The term 'necessaries,' as used in the law relating to the liability of infants therefor, is a relative term, somewhat flexible, except when applied to such things as are obviously requisite for the maintenance of existence, and depends on the social position and situation in life of the infant, as well as upon his own fortune and that of his parents.
Webster Street Partnership, Ltd. v. Sheridan
Plaintiff leased defendant an apartment for $250, due the first day of each month; a $150 security deposit; $20 per month for utilities; and $5 per day for late payments.
At the time the lease was executed, both tenants were minors. The tenants paid for September and October but not for November.
Municipal court entered judgment in favor of plaintiff for $630.94. On appeal, the district court found that plaintiff was entitled to a judgment of $146.75 and defendant to $150, leading to a $3.25 judgment in defendant's favor.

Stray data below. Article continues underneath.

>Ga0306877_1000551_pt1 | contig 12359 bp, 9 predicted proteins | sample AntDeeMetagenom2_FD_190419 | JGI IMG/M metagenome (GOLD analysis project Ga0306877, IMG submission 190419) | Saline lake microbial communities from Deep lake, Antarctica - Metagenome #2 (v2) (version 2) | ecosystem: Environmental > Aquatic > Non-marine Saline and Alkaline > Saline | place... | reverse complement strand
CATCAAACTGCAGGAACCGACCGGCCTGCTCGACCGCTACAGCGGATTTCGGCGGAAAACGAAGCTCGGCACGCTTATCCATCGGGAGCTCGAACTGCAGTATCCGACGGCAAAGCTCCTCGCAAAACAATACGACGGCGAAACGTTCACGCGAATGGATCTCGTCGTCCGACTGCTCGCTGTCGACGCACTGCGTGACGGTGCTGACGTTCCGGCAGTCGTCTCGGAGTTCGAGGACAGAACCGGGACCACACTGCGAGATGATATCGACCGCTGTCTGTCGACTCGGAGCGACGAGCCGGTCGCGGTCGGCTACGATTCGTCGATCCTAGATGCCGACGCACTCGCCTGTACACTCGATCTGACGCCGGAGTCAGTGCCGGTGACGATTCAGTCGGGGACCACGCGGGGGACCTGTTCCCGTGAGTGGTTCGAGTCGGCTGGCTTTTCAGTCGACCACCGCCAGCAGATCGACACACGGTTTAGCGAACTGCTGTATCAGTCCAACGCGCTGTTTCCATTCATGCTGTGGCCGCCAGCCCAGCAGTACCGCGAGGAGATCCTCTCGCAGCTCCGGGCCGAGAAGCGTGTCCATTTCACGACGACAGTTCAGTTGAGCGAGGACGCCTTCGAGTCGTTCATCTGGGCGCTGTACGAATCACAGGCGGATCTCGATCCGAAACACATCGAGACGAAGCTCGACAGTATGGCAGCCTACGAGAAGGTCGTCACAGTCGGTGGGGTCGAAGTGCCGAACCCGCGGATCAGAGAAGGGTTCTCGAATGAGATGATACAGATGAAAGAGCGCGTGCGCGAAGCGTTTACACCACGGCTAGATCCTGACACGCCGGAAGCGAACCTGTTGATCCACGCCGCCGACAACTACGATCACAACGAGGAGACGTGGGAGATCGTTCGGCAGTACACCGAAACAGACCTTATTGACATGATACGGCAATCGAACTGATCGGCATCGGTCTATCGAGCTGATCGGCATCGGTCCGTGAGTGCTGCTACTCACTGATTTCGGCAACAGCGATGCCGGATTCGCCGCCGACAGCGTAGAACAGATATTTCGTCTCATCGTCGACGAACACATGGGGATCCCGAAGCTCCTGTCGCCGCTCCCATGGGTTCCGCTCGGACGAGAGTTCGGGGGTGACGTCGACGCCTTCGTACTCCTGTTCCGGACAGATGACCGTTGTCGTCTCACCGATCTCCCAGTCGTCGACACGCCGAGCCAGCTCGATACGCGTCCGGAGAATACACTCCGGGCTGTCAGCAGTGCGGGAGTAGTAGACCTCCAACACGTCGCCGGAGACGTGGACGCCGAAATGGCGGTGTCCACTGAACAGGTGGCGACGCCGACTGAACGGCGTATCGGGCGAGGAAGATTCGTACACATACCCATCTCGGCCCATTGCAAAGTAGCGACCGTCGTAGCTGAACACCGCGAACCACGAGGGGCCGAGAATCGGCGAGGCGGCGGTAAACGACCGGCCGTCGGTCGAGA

Are the defendant minors liable for rent payments?
Defendants were minors and the lease was therefore voidable.
A infant is liable for necessaries provided to him.
Defendants were living away from home with the understanding that they could return at any time. The apartment was not a necessary.
Not if they could return to their parents' homes. Reversed and remanded.